Confession #30

I'm here because of my Nana.

I make things with my hands because my grandmother taught me to crochet. When I was very little, I used to watch her whip up all kinds of awesome with a hook and some yarn, and I thought that more than anything I wanted to learn how to do that.

When I was 7 she started teaching me. She sat beside me, with a hook and some scrap yarn and showed me how to chain stitch. And she told me to practice my chain stitch until it was perfect. I had a ball of chain stitch the size of a softball before she would teach me another stitch! The lesson was, if you were going to take the time to make something, it may as well be your best effort.

For a loonnnnnnng time I crocheted. And made potholders with a loom looper and then cross-stitched. And my nana would always ask how it was coming along. I made her lots of things over the years.

Crocheted Pansy Afghan

Little Girl and Bunny Cross Stitch

She treated each thing with such loving care. She took the blanket to be blocked and pressed (I didn't know anything about that at the time) She had the little girl framed. Knowing what I now know about framing, I am even more touched by this gesture. 

Even the little things I made, she displayed in her home constantly and used often. She was my biggest fan. My most constant cheerleader. 

Angel in Prayer Wall Hanging

Crocheted shawl in her favorite color. 

In August of this year, we said goodbye to my Nan. Many of the things I had once given her as gifts have come back to me, and are even greater treasures now, having once been loved by her. The greatest gift, by far, is the gift of teaching my daughter. First to crochet, right when she was 7 of course....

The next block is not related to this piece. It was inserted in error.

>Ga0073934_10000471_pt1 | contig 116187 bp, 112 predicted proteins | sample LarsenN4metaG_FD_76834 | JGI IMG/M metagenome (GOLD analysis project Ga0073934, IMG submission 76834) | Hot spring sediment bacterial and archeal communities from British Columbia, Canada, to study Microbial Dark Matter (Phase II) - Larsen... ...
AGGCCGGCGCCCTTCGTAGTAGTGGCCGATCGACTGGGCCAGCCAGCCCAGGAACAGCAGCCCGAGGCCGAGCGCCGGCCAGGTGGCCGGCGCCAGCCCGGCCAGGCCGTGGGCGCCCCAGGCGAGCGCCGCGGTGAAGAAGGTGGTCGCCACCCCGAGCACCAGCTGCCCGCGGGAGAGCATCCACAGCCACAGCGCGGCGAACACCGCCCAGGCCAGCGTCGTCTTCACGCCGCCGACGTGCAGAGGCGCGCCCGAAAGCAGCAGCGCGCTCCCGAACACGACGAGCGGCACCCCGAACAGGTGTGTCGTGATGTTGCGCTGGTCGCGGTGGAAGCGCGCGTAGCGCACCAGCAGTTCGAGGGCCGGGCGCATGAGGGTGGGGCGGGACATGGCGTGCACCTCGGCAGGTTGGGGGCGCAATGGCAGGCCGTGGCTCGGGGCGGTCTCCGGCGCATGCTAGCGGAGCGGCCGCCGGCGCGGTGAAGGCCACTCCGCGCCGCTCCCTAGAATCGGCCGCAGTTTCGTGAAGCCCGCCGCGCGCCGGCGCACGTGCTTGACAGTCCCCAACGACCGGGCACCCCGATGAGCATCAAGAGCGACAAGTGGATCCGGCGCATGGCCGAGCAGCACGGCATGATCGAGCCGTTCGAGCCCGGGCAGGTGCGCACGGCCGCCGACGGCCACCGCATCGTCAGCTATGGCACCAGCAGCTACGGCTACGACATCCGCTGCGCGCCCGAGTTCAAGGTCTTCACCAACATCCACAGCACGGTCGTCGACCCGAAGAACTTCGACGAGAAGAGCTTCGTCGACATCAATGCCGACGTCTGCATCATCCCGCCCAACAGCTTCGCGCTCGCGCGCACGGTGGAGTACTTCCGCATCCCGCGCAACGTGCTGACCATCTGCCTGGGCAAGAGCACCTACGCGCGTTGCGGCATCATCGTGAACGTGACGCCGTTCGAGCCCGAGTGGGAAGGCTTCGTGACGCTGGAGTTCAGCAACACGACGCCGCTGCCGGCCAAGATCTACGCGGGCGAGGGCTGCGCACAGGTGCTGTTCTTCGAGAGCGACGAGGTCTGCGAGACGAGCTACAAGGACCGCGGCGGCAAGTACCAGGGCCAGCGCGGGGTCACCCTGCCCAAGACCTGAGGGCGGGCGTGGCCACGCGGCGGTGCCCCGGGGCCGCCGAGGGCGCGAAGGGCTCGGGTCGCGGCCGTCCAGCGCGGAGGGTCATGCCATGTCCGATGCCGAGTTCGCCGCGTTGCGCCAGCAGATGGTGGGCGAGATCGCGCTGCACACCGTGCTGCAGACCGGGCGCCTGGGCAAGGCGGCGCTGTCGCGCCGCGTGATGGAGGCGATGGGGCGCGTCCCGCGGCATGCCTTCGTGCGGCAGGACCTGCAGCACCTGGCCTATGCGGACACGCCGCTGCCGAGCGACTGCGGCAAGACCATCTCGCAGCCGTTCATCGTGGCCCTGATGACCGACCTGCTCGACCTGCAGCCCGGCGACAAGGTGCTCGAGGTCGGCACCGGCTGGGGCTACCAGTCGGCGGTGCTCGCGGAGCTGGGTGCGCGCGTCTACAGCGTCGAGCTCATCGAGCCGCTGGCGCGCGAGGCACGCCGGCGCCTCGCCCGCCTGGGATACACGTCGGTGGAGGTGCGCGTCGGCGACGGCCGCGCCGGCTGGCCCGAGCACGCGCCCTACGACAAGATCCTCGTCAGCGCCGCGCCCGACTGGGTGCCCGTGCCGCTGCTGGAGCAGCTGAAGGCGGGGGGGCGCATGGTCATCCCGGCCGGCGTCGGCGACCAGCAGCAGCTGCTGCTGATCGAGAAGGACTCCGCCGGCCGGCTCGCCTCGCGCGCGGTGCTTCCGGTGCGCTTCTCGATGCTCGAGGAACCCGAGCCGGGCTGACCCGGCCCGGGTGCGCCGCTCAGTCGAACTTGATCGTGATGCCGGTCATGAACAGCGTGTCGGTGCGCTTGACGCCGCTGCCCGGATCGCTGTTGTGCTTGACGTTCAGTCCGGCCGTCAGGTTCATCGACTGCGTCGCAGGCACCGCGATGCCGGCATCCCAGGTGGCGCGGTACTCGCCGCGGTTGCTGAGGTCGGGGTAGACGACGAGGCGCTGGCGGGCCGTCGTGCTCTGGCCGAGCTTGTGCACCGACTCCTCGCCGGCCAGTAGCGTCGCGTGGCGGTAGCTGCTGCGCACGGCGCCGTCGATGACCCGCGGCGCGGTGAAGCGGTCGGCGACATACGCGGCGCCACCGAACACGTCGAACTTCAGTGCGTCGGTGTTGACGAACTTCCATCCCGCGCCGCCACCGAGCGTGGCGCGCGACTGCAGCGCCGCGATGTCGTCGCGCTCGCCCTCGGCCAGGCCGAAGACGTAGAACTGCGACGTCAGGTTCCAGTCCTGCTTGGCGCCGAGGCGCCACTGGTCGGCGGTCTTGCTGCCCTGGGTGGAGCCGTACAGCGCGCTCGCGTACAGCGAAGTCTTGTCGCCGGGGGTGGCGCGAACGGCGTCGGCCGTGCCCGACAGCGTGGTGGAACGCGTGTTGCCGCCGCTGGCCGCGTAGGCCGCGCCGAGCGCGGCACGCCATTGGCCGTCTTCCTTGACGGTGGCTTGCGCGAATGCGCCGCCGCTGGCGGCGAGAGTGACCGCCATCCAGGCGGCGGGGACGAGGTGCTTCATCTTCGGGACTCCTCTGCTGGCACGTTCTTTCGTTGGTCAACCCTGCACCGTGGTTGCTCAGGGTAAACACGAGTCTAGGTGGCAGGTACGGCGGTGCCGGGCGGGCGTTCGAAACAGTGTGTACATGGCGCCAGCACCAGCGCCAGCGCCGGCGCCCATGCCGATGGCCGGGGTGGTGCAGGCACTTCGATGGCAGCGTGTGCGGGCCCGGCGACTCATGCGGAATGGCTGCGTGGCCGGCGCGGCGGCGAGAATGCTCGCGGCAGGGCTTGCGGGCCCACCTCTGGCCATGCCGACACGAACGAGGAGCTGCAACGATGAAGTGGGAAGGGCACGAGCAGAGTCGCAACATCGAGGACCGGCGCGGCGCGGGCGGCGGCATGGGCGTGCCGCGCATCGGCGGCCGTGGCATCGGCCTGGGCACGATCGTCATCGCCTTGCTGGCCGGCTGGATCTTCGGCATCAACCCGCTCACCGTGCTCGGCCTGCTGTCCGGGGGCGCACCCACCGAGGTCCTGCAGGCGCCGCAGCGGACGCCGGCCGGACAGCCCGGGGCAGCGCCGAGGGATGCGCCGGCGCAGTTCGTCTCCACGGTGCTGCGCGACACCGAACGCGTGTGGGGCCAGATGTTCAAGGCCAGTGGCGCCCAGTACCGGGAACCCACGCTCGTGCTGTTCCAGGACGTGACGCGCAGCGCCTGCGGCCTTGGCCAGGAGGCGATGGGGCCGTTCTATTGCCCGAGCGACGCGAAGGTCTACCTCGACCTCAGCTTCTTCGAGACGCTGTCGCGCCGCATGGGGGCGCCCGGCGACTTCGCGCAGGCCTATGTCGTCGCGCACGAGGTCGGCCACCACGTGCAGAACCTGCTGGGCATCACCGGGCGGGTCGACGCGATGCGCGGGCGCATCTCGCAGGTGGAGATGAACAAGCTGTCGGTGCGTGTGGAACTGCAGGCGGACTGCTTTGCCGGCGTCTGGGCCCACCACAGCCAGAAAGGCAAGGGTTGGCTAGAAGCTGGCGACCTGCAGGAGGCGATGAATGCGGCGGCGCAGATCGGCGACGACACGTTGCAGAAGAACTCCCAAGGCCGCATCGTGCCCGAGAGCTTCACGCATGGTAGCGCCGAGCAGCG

And now on the sewing machine.

Love you Nana.
xo allison


Anonymous said…
We have such similar up bringings....I learned to sew straddling the chair where my Mom sat and made most of my clothes at the sewing machine. I peeked over one shoulder then the other and by the time I could reach the pedal, I could sew!
My Nana sewed like a couturier! My Barbie clothes have bound button holes. My other Grandmother knitted like a pro. Her contribution to Barbie's wardrobe included cardigansweaters with angora collars and pearl buttons, pill box hats and knitted pleated skirts. I still have all this.
I created granny squares with Mom and Nana and we still have the first afgan we made together. We went on to create tiny ones for the doll house too.
I too learned to embroider with Nana and still have the first piece I owl on a branch which she had framed in an antique tray. Yes, we still have it.
And while I am using my hands now to paint and create in other ways, I have ALWAYS used my hands to make beautiful things and always wil.
Thank you Mom, Nana & Grandma Herbert.
Such a gift to give to your child...
PS My daughter Veronica started knitting at age 7. Was instrumental in sending 800 squares to knit a square in Africa to make blankets for children with AIDS. She still knits most of her gifts for her friends and often sells her work!
She is 19. She also has lots of friends who knit.
What a wonderful tradition to pass along.

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